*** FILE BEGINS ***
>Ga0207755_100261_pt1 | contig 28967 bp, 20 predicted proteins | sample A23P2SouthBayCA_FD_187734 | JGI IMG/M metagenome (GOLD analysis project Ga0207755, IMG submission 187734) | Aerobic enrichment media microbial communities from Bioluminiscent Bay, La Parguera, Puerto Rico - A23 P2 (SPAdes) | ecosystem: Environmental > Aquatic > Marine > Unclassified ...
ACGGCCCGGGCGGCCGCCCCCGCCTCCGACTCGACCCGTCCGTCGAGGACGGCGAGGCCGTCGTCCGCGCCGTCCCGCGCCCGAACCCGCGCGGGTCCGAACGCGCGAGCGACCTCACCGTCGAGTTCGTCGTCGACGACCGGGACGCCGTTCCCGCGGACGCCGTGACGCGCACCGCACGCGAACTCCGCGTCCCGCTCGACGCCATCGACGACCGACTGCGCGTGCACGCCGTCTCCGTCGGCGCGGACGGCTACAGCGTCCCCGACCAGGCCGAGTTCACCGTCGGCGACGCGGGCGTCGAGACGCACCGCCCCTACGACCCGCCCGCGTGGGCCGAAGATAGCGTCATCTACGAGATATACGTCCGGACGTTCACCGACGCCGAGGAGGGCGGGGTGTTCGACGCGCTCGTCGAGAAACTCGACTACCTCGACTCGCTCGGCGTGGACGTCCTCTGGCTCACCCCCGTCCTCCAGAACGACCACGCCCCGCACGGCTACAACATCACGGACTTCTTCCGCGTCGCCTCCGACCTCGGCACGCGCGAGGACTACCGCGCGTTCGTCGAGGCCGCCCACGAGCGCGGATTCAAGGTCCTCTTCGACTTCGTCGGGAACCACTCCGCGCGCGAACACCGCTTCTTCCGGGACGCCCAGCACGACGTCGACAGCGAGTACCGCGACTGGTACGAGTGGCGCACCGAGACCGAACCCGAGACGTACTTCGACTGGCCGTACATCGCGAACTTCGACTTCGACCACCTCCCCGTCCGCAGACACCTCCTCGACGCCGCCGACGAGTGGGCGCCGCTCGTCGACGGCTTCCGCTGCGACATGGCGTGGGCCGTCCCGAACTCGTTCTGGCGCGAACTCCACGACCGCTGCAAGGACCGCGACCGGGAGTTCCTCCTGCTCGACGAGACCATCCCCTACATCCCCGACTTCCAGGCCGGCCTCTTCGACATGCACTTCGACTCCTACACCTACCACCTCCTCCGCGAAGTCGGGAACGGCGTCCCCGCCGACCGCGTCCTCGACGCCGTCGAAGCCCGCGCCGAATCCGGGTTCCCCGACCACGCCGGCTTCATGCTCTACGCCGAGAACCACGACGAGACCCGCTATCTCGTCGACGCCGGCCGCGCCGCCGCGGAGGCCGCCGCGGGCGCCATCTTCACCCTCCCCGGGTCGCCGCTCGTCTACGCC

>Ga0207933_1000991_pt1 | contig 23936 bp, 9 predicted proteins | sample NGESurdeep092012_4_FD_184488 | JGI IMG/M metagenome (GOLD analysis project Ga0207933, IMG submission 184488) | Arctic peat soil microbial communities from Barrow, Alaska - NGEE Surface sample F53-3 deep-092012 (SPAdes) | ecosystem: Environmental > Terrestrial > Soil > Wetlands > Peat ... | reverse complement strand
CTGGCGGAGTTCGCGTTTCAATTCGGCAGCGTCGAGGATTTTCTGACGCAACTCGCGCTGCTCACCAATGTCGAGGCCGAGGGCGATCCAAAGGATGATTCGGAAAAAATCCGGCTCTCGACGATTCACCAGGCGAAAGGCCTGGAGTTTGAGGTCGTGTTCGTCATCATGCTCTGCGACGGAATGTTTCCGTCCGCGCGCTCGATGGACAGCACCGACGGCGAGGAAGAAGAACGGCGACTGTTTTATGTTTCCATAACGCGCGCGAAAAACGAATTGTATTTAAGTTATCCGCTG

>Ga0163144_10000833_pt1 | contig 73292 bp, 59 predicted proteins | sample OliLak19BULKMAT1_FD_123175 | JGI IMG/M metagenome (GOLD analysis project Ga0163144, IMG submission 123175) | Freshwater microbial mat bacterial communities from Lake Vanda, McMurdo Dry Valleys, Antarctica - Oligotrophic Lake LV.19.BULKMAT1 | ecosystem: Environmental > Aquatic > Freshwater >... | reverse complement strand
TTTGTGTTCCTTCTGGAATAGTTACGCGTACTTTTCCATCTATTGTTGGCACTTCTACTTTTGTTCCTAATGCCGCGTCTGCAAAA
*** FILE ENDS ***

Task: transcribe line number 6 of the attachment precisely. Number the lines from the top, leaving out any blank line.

TTTGTGTTCCTTCTGGAATAGTTACGCGTACTTTTCCATCTATTGTTGGCACTTCTACTTTTGTTCCTAATGCCGCGTCTGCAAAA